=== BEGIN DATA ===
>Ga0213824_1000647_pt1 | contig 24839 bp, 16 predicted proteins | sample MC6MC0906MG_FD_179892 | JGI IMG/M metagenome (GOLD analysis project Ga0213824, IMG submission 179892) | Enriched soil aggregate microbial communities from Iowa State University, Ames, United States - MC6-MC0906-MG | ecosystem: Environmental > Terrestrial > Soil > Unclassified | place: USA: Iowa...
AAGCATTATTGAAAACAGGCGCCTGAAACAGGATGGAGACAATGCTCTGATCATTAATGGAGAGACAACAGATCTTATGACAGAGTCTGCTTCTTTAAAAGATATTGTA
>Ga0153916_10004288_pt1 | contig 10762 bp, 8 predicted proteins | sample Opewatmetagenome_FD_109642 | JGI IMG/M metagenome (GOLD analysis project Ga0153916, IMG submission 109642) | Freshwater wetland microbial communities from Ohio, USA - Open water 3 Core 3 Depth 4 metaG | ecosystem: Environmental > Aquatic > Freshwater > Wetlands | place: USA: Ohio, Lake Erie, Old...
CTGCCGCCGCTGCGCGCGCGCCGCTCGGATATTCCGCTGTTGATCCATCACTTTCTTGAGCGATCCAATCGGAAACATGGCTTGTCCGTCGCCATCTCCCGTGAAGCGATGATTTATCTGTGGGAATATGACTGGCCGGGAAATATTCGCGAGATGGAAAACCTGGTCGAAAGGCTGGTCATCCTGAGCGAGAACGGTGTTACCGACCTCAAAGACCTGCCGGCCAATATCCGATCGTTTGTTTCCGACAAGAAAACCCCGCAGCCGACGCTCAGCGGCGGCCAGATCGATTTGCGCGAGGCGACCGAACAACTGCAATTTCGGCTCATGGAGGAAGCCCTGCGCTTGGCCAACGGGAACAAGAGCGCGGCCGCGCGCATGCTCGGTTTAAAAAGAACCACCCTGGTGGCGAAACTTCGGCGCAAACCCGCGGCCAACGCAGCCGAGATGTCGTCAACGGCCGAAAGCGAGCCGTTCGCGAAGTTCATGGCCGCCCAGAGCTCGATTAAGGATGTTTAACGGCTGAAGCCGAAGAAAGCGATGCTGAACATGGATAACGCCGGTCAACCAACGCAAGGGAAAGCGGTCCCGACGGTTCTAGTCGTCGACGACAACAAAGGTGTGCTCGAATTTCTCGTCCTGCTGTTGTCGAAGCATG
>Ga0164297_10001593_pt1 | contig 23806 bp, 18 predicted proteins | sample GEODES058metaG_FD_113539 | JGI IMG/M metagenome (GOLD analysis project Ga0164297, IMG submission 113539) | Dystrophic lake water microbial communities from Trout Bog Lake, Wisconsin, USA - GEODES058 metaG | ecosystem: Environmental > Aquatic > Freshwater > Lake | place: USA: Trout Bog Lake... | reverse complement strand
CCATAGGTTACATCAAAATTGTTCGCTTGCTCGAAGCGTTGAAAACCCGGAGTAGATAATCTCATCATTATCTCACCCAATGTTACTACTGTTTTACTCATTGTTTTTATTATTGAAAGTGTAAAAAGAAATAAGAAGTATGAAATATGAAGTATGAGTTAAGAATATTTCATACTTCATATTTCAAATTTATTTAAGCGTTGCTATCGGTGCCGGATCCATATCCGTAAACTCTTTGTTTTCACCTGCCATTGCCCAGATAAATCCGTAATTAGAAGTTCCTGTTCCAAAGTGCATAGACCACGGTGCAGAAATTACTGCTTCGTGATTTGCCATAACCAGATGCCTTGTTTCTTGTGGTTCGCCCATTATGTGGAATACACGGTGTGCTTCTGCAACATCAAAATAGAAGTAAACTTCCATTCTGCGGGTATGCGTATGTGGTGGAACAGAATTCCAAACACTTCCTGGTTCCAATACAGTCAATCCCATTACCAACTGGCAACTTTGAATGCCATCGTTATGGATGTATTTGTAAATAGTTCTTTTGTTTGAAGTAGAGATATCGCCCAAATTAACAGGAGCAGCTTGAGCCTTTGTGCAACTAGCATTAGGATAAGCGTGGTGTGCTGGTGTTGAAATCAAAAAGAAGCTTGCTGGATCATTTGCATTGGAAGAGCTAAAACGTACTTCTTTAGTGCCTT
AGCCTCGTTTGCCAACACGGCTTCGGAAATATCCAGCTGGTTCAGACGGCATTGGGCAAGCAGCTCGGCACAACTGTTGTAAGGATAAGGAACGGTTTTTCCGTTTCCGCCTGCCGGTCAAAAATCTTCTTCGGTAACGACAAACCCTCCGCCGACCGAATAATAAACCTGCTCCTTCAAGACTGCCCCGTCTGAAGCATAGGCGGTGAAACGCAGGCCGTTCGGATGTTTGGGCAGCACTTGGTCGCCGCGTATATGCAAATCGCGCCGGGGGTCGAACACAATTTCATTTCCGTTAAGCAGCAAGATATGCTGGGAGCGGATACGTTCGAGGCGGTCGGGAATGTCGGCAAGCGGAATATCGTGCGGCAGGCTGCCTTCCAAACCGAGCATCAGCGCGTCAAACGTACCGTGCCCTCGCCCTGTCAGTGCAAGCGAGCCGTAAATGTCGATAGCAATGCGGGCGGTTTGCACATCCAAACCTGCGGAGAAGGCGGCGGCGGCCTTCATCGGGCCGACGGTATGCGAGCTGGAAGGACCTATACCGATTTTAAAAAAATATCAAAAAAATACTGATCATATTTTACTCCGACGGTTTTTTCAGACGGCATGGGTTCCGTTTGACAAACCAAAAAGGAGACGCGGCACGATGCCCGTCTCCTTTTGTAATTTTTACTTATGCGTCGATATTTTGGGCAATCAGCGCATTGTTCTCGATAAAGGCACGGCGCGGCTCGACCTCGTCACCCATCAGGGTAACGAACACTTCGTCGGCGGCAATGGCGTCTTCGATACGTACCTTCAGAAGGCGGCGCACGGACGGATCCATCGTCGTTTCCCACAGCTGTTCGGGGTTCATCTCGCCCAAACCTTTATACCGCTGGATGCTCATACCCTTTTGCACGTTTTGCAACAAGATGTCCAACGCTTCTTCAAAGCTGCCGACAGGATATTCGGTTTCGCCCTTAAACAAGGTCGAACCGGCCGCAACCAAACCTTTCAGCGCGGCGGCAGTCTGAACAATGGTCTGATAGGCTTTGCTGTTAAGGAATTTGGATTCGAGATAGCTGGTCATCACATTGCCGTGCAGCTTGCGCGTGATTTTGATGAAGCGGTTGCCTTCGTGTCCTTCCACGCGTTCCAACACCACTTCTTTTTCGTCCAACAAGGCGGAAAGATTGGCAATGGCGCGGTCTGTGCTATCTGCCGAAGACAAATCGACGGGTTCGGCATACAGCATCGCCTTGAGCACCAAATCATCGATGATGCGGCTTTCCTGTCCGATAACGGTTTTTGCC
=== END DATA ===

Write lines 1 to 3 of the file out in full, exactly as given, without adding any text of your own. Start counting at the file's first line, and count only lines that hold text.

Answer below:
>Ga0213824_1000647_pt1 | contig 24839 bp, 16 predicted proteins | sample MC6MC0906MG_FD_179892 | JGI IMG/M metagenome (GOLD analysis project Ga0213824, IMG submission 179892) | Enriched soil aggregate microbial communities from Iowa State University, Ames, United States - MC6-MC0906-MG | ecosystem: Environmental > Terrestrial > Soil > Unclassified | place: USA: Iowa...
AAGCATTATTGAAAACAGGCGCCTGAAACAGGATGGAGACAATGCTCTGATCATTAATGGAGAGACAACAGATCTTATGACAGAGTCTGCTTCTTTAAAAGATATTGTA
>Ga0153916_10004288_pt1 | contig 10762 bp, 8 predicted proteins | sample Opewatmetagenome_FD_109642 | JGI IMG/M metagenome (GOLD analysis project Ga0153916, IMG submission 109642) | Freshwater wetland microbial communities from Ohio, USA - Open water 3 Core 3 Depth 4 metaG | ecosystem: Environmental > Aquatic > Freshwater > Wetlands | place: USA: Ohio, Lake Erie, Old...